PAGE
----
In some parts of the country, there are simply no nearby Swing Districts (sorry, Pacific Northwest). Don’t worry: there are still plenty of ways to support Swing Districts from afar—even if your closest one is 1,000-plus miles away. We’re also constantly tracking the most competitive districts. We’ll will notify you if a district closer to you becomes competitive or if there are other related activities you can participate in nearby.
Will Swing Left adjust its definition of Swing Districts or alter its map moving forward?
We initially targeted 52 Swing Districts, which we defined as districts Republicans won by 15 points or fewer, and Districts Democrats won by 10 points or fewer.
But with the incompetence and extremism of Trump's first 100 days spurring people to action all across the country, Swing Left has recently expanded the map, adding 13 new districts we believe are winnable, including two special elections (GA-06 and MT-AL), all of the remaining districts where Hillary Clinton beat Donald Trump, as well as additional districts that are worthwhile targets because of proximity to large groups of Swing Left volunteers.
The decision to select these 12 specific districts was based on months of careful research and volunteer feedback. We're now targeting 65 total districts, 48 of which are held by Republicans. If we hold onto the blue districts and win half our target red districts, we win back the House.
Our list of Swing Districts is now definitive until March 2018 or unless special circumstances (such as a special election) arise. If you are passionate about working on a district that's not on our map, we can't wait for you to prove us wrong and show that your district was indeed swingable. However, we're going to focus all our energy on our 65 Swing Districts.
What are District Funds?
District Funds are pots of money, raised in advance, for the eventual Democratic nominee in each Swing District. Democratic challengers to Republican-held seats will get the money the day after they win the primary. Democratic incumbents will get the money immediately.
This model—raising money for the eventual Democratic challenger in a House race—is new for the 2018 midterm elections and has the potential to be a game changer in swinging individual seats and the House at large.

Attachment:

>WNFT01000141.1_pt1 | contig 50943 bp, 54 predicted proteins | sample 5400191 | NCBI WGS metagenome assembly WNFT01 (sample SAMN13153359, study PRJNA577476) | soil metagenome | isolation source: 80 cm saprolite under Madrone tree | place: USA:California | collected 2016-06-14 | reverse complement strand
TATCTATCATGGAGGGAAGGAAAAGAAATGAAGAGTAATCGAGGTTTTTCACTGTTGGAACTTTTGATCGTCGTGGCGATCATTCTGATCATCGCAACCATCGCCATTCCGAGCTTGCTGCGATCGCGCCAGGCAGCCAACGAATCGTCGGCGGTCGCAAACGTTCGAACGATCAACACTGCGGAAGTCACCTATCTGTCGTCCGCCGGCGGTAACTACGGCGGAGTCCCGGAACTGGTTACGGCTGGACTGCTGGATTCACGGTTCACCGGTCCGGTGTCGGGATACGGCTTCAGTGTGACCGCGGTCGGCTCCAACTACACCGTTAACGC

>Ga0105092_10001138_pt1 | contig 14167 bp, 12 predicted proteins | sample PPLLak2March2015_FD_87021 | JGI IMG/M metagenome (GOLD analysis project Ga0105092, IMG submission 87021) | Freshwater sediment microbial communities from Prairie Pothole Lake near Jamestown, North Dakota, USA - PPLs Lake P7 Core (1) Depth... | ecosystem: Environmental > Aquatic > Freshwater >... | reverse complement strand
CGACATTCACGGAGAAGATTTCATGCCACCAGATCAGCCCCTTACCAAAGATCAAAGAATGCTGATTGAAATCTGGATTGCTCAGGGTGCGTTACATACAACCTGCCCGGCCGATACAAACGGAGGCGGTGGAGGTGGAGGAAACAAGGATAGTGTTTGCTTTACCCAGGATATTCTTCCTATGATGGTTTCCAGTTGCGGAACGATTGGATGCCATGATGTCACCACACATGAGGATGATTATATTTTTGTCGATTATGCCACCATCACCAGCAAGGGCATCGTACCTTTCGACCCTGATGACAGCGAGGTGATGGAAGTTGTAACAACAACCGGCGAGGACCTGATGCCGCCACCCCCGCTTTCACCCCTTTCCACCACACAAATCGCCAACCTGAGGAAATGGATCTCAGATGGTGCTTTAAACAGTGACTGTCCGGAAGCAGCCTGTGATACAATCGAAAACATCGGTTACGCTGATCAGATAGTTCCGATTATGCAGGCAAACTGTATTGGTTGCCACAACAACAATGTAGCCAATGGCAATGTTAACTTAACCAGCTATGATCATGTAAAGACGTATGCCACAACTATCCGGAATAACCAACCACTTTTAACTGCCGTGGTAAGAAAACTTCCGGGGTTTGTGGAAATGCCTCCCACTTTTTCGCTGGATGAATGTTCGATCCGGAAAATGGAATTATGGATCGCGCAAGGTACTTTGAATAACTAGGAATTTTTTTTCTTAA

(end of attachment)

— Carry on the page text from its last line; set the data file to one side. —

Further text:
What about state legislative races, governor’s races, and the issue of gerrymandering?
Many member of the Swing Left community have suggested we include state legislative races in our purview in order to address gerrymandering, and therefore improve the odds of taking back the House in 2018. While we are listening and are open to any approach that will help us reach our goal, we want to make sure we are complementing, rather than duplicating, existing efforts focused on these races. We are taking all of these ideas into account and will communicate any shifts in approach as soon as they occur.
12 New Swing Districts
How is Swing Left changing its map of Swing Districts?
We're expanding the map. We are adding 12 new Swing Districts, including one new special election (MT-AL). We're adding all of the remaining districts where Hillary Clinton beat Donald Trump, plus some districts near our most engaged communities.
We're now targeting 65 total districts, 48 of which are held by Republicans. If we hold onto the blue districts and win half our target red districts, we'll win back the House.
Which new Swing Districts are being added to your map?
Our 12 new Swing Districts are CA-21, CA-39, CA-45, CA-48, IL-06, MT-AL, NY-24, NY-11, PA-07, TX-32, VA-02, and WA-08.
How can I help one of the new Swing Districts?
Go to swingleft.org and enter your zip code. Once you've found your nearest Swing District, enter your email to sign up for the District Team. We'll connect you with actionable opportunities to make a difference in that district, from door-knocking to phone banking to fundraising for your district's eventual nominee.
If you’re already involved in Swing Left--thank you! Now that we’re focused on all these new Swing Districts, we need volunteers to support them. Please spread the word!
Why are new Swing Districts being added?
We have been targeting 53 Swing Districts, which we defined as districts Republicans won by 15 points or fewer, and Districts Democrats won by 10 points or fewer. But with the incompetence and extremism of Trump’s first 100 days spurring people to action all across the country, we believe 12 additional districts are winnable. This decision was made based on input we received from the Swing Left community and months of careful research.
Will there be further changes to the map?
Our list of Swing Districts is now definitive until March 2018 or unless special circumstances (such as a special election) arise. If you are passionate about working on a district that's not on our map, we can't wait for you to prove us wrong and show that your district was indeed swingable. However, we're going to focus all our energy on our 65 districts.